3 ways stress affects diabetes
Staying cool under pressure is an important part of managing your blood sugar. Here are three surprising ways stress affects diabetes, and how to keep it under control
Eating right and getting your body in motion every day are pillars of any program for managing diabetes or losing weight. A third element that may be just as important is getting a handle on stress.
Research is now beginning to reveal just how important stress management is when it comes to diabetes. One study, at Duke University in Durham, North Carolina, found that when people used easy relaxation techniques, they dropped their A1C numbers (an indication of blood sugar levels over a period of several months) significantly. In fact, about a third of the volunteers lowered their A1C levels by one percent or more after a year—an effect on a par with that of diabetes drugs. And those results were beyond what they gained through diet and exercise.
Here are three ways that stress can impact your diabetes, and how to keep it in check.
1. Stress hormones raise blood sugar
Why does taming tension bring blood sugar down? A number of factors appear to be at work. First, when you're on edge, your body pumps out stress hormones, such as cortisol, to help you react to danger (part of the "fight or flight" response). Among other things, these hormones make your heartbeat and breathing speed up. They also send glucose stores into the blood to make energy immediately available to your muscles. The result: higher blood sugar.
2. Stress contributes to insulin resistance
That's bad enough when you have diabetes, but there's more: Stress hormones also make it more difficult for the pancreas to secrete the insulin that's needed to move glucose out of the blood. Some of these hormones may also contribute to insulin resistance—a triple whammy.
3. Stress leads to weight gain
A major reason to keep chronic stress in check is that cortisol is known to increase appetite. Yes, that's right: Stress makes you eat more. It also encourages cells in your abdomen to conserve fat—in other words, it packs on the belly weight that seriously raises your risk of a heart attack. Regularly practicing our relaxation methods will help lower your levels of stress hormones to reverse this trend. It should also help you stick to your eating and exercise goals.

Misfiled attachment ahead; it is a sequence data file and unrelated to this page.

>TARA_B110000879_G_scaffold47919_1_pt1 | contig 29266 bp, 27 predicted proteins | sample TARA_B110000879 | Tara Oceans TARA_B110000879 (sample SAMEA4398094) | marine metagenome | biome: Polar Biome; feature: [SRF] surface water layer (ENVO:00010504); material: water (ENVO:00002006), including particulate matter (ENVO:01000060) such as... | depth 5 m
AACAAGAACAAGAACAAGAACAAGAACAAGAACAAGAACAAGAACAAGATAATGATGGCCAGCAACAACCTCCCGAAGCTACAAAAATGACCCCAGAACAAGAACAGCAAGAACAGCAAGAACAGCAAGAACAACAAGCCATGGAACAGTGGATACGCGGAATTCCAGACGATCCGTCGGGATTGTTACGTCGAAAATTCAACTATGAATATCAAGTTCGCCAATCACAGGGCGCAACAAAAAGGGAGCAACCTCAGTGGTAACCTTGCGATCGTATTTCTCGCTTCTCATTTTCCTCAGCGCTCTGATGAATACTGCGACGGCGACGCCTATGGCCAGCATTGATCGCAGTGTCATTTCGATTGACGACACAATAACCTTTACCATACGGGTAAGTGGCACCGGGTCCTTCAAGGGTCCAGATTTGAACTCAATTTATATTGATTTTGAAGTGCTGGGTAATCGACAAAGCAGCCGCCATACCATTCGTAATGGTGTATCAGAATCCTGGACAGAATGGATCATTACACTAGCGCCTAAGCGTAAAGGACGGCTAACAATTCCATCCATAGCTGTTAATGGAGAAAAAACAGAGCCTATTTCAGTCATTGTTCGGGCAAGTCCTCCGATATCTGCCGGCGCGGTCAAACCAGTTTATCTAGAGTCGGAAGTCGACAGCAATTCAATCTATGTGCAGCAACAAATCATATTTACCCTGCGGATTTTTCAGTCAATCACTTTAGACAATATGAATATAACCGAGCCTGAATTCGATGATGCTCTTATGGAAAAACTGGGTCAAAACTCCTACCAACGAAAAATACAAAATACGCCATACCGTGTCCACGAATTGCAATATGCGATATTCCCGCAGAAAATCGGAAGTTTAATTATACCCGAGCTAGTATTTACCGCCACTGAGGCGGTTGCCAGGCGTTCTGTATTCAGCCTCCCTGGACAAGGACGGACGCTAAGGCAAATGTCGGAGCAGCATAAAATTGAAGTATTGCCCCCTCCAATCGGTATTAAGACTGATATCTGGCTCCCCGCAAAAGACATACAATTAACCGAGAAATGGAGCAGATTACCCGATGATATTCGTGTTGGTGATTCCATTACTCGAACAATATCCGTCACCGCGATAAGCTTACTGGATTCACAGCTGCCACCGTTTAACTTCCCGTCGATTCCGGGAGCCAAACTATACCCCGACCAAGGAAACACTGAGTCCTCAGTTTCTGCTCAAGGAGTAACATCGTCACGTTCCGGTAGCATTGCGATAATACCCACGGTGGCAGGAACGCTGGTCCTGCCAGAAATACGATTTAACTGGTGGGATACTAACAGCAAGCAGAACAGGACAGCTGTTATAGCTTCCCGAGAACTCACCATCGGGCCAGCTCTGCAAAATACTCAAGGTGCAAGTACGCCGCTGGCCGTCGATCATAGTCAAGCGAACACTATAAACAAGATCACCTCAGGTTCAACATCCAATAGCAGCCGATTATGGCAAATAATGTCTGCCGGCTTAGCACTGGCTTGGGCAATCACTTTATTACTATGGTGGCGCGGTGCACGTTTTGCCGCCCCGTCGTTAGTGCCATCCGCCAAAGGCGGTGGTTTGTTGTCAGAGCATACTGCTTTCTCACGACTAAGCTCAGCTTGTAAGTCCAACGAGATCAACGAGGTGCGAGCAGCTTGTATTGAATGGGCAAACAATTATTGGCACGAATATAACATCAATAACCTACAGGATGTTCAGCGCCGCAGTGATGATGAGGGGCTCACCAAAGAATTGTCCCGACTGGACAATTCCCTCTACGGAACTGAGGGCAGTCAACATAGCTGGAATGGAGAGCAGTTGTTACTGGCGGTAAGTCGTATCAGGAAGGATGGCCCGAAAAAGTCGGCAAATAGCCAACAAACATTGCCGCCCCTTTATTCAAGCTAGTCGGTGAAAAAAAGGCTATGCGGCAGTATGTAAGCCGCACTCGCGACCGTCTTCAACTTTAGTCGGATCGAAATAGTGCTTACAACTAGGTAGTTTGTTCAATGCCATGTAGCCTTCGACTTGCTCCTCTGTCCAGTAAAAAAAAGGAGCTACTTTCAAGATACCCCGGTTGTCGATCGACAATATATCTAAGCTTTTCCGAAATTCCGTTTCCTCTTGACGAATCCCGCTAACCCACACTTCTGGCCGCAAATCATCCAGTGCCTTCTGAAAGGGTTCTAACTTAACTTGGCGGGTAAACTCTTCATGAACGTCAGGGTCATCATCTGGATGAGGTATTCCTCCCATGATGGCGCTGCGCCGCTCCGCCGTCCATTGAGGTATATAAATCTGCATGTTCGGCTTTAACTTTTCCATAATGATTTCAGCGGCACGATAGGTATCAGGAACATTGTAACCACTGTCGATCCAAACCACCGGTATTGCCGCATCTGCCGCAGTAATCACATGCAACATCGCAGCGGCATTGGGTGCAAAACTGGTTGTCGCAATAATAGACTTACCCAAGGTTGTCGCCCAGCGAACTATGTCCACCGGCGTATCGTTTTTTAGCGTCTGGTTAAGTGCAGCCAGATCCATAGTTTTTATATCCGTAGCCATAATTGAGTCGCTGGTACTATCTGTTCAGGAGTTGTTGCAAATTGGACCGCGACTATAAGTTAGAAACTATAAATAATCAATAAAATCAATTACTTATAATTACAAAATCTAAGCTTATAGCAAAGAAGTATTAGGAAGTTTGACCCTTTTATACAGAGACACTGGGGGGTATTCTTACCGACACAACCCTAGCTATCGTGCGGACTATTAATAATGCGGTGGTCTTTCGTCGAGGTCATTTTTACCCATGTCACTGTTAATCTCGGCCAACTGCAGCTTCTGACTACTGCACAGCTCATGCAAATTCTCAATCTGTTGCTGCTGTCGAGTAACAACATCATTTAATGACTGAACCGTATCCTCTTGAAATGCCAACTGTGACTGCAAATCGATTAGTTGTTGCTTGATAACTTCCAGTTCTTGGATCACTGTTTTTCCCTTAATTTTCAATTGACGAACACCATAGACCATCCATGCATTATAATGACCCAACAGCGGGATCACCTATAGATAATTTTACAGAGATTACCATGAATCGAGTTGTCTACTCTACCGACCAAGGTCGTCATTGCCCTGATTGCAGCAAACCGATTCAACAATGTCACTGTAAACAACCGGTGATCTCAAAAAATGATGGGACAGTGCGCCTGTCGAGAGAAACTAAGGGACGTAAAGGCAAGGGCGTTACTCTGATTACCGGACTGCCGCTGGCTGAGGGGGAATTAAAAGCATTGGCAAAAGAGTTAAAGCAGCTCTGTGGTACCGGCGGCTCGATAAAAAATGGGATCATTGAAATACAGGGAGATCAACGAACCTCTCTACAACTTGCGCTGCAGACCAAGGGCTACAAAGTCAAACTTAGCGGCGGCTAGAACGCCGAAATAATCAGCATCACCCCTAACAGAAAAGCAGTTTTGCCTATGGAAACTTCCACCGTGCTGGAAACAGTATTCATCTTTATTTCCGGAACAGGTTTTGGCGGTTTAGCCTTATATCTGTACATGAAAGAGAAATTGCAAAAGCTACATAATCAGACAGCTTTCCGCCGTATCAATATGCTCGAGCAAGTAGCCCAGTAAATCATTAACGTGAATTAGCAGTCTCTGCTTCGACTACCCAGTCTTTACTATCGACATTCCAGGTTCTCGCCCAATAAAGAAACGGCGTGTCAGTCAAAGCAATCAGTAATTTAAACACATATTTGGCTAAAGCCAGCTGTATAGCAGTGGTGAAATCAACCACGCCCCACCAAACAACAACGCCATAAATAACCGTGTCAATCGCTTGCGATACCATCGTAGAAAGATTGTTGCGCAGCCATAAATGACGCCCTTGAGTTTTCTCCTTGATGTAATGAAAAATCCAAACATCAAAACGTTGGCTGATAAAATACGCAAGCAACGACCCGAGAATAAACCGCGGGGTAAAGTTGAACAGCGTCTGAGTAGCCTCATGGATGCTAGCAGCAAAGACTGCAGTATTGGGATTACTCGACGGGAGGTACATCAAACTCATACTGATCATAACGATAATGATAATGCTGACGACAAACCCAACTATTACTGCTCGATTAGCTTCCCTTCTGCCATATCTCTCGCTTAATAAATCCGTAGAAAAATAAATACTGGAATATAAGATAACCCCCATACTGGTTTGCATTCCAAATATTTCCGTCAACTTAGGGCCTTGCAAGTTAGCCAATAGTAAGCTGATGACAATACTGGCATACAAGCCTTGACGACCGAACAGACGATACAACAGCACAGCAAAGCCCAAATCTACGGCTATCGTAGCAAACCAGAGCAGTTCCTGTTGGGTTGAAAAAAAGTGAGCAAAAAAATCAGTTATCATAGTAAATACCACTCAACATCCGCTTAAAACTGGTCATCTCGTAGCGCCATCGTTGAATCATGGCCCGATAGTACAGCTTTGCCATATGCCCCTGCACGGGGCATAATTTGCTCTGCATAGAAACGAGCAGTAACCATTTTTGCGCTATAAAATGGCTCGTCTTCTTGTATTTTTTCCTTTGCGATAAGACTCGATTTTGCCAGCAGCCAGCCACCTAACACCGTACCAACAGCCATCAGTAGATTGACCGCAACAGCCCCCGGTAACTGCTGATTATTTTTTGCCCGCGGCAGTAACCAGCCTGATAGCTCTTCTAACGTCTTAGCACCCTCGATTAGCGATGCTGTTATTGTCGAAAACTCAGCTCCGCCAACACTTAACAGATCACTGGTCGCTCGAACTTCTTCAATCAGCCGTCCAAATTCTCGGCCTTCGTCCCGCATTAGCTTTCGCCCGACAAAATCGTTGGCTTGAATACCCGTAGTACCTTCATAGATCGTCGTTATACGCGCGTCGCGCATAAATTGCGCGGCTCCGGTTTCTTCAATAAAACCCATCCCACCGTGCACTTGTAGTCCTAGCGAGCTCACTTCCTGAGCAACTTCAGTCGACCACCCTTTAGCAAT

Think about it: When you're stressed, you're probably tempted to chow down on whatever fatty, high-calorie snacks are in reach. You're also less likely to stop and think about hitting the pavement for a nice, long walk when you're busy fretting over deadlines, family problems, or that fight with your spouse. When you practice the art of relaxation, you'll step back and see the big picture, and your true priorities—including taking care of your body—will emerge. Mastering stress has other beneficial "side effects." Specifically, it helps ward off emotional problems that are linked with poor blood sugar control, particularly depression and anger.
Track your sugar—and your stress level
Studies find that stress affects blood sugar differently from one person to the next. How do your sugar levels change when you're all charged up? To find out, each time you check your glucose level, rate how stressed you feel at that moment on a scale of 1 to 10, with 1 being a sunny day at the beach and 10 being the worst day of your life. Write the number down next to your reading. After two weeks, look at the numbers together (plotting them on a graph can help) to see how much your blood sugar swings in response to various levels of stress.
Looking for more tips on managing your diabetes? Check out All-New, All-Natural Approach to Beating Diabetes, available now in the Best Health Store.